About Those Assembly Lines…

There’s more redistricting news brewing. Maybe.

As you’ll recall, the political boundaries for congressional and State Senate districts were struck down by a court and redrawn earlier this spring — but the Assembly lines remained intact.

That remains true, as of this writing. But there’s a wrinkle.

A lawsuit challenging the Assembly districts scored a win on Friday when an appellate court ruled them unconstitutional and ordered them to be redrawn by a special master, same as what happened with Congress and the State Senate.

However, the court said that the current Assembly lines will remain in effect for the 2022 elections — and whatever redrawing and redoing of the maps will be relevant in the 2024 elections, not now.

Got it? So, the Assembly lines are unconstitutional. But candidates are going to run for those districts in the primary and general election anyway. OK!

Of course, this is all subject to change if the Court of Appeals — New York’s highest court — makes a different ruling in time to affect the primary. Stay tuned.

In the meantime, in case you missed it: Check to see if you’ve been redistricted with our map of all the new districts, and how they compare to the old political lines.

What Else We’re Reading

  • Our partners at NYS Focus found that Gov. Kathy Hochul is finally complying with campaign finance laws around donor disclosures — and the records show her biggest donors are people in the state’s nursing home industry.
  • The U.S. Supreme Court is about to rule on a pivotal gun control case challenging a New York law. THE CITY looked into how local leaders may continue to rein in firearm use in public places, even if the justices rule against the state.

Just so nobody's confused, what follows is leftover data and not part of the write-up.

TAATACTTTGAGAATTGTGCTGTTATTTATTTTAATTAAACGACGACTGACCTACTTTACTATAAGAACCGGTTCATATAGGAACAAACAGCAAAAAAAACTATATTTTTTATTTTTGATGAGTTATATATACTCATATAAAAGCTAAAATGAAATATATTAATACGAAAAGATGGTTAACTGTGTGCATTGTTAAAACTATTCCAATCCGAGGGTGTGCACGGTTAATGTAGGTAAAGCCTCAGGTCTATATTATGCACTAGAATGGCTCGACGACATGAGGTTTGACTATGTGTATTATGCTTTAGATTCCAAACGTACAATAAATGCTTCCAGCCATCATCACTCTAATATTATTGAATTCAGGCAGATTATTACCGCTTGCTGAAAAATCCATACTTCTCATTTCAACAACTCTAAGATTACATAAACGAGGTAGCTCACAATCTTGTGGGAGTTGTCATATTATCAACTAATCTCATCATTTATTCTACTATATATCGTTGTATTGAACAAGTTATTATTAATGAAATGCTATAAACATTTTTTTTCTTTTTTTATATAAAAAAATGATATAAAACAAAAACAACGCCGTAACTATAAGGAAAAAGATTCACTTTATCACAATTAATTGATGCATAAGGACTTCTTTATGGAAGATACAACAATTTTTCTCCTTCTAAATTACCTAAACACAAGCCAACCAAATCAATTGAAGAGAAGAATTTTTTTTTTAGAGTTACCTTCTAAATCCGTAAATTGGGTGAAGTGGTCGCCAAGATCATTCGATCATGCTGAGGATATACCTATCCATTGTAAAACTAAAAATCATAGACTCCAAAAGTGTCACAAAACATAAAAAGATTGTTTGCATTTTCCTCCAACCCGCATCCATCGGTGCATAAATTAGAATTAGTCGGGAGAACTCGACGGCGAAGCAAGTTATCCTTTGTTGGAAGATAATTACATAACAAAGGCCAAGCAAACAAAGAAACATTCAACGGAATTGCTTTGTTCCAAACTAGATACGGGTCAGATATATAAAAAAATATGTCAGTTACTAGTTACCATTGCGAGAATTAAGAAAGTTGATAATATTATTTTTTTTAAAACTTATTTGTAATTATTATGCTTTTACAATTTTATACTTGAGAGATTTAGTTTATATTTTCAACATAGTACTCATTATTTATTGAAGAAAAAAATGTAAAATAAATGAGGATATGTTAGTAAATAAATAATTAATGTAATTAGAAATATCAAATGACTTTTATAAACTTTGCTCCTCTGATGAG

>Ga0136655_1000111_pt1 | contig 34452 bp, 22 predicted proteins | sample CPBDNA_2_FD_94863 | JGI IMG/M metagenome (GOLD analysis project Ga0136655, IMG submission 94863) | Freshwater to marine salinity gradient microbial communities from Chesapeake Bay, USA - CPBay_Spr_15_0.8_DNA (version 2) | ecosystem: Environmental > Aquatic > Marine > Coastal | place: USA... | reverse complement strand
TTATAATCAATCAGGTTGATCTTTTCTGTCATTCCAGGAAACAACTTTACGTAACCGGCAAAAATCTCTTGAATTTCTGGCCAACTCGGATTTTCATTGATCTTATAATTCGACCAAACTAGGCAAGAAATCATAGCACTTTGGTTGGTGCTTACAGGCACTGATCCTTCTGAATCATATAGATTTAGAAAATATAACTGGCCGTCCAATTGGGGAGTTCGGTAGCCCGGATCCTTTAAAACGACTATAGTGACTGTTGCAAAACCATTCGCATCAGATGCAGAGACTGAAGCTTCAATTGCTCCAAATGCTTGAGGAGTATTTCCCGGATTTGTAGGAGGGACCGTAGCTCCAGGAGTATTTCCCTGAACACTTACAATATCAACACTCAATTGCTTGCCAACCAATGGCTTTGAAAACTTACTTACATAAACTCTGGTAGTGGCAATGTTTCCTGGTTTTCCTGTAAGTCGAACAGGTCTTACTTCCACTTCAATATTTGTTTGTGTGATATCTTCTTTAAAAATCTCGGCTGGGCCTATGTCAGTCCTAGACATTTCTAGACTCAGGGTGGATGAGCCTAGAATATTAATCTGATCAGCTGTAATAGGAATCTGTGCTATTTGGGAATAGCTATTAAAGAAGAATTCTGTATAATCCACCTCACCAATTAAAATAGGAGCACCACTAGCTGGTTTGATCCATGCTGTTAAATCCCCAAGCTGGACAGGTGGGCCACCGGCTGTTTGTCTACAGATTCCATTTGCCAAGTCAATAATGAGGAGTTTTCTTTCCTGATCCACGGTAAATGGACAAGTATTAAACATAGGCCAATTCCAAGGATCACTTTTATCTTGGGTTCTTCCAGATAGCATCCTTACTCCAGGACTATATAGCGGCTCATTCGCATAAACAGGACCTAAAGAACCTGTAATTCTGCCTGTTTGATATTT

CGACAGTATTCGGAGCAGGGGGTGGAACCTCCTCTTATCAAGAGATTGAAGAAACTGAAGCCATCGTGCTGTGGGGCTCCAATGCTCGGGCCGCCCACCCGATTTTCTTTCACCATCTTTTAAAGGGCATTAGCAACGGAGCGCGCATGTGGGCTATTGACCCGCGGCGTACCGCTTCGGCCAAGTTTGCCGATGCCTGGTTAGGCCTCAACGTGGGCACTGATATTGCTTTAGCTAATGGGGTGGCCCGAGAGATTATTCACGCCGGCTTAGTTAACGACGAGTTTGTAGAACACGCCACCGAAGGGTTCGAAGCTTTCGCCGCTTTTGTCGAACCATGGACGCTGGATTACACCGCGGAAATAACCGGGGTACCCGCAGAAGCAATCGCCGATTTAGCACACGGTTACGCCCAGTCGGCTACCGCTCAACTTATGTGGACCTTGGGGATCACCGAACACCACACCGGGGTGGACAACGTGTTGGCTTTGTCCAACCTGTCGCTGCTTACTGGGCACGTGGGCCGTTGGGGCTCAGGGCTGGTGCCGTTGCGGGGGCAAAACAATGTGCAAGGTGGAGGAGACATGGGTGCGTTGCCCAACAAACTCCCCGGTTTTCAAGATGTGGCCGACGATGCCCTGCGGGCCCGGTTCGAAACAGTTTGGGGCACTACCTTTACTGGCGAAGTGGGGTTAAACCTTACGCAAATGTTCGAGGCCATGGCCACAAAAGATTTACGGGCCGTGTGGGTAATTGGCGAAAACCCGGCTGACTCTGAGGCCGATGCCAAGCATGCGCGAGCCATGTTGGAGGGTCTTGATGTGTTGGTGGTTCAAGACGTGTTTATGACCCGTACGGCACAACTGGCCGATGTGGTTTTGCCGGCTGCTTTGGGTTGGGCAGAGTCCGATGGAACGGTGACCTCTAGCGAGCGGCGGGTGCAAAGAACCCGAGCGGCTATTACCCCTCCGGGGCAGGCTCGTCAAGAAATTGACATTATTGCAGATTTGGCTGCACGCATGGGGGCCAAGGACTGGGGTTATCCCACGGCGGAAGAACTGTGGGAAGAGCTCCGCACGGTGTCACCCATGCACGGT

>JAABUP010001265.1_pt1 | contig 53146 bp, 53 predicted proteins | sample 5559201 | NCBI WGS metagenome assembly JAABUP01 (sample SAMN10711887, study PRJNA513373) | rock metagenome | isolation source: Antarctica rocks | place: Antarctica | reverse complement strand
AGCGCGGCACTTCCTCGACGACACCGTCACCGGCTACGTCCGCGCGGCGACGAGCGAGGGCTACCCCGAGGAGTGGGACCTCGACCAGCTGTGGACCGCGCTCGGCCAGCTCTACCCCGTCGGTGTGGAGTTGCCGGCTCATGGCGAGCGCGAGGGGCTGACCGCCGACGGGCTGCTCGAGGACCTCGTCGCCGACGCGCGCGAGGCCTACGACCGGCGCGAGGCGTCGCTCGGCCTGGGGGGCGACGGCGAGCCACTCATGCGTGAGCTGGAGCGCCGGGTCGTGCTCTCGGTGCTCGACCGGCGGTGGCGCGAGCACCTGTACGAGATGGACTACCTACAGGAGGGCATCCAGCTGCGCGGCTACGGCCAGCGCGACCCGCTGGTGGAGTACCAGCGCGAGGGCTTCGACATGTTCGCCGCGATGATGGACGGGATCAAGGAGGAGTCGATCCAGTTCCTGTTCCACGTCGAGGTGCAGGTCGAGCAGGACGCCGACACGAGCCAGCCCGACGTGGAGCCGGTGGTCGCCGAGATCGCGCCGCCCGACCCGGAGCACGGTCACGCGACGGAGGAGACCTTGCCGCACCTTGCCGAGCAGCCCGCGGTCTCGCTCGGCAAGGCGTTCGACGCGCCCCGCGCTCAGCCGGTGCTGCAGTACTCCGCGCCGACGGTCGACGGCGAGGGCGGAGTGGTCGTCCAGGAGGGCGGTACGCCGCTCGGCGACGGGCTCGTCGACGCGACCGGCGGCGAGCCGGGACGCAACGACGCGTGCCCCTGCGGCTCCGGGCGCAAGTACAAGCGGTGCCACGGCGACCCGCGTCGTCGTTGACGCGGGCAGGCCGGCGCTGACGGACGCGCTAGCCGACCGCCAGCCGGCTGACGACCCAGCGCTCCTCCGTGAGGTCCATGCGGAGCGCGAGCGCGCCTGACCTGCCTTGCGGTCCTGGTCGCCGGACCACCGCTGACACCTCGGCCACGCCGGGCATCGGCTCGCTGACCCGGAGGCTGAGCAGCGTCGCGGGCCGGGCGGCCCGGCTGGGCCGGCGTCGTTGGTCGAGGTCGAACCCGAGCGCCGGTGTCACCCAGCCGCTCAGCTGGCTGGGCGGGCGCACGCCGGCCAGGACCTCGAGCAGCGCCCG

• One thing you may have missed from the Albany session: Lawmakers failed to move on reforms to the city’s Board of Elections, according to reporting from Gotham Gazette.

Send Your Questions, Please!

What questions do you have about the election season, campaigns, candidates or voting process? We’d like to know.

Take a moment to submit queries or thoughts through this form and the Civic Newsroom team will answer as many messages as we can in upcoming newsletters and coverage.

Or, you can email us at civicnewsroom@thecity.nyc.

You can sign up to get our Civic Newsroom updates to your email inbox here.

The Latest
While migrants often say their long journey to the United States has been worthwhile, adapting to the city is still an uphill battle.
After a scandal-filled first term and a big botched meeting earlier this month, Rodneyse Bichotte Hermelyn expects to retain her hold on power in a vote on Monday, party insiders tell THE CITY.
Corrections departments in California and Chicago highlight benefits and challenges of moves to place chaotic lockups under outside control.
As tickets mount, many vendors feel like they’re being punished by the Adams administration for not having a permit even as they have no way to get a permit.
When the sibling owners of Dragonetti Brothers Landscaping were indicted in an insurance scam last year, tree maintenance in Brooklyn and Queens was put on hold. But the city Department of Investigation is working with Parks officials to rev up the chainsaws again.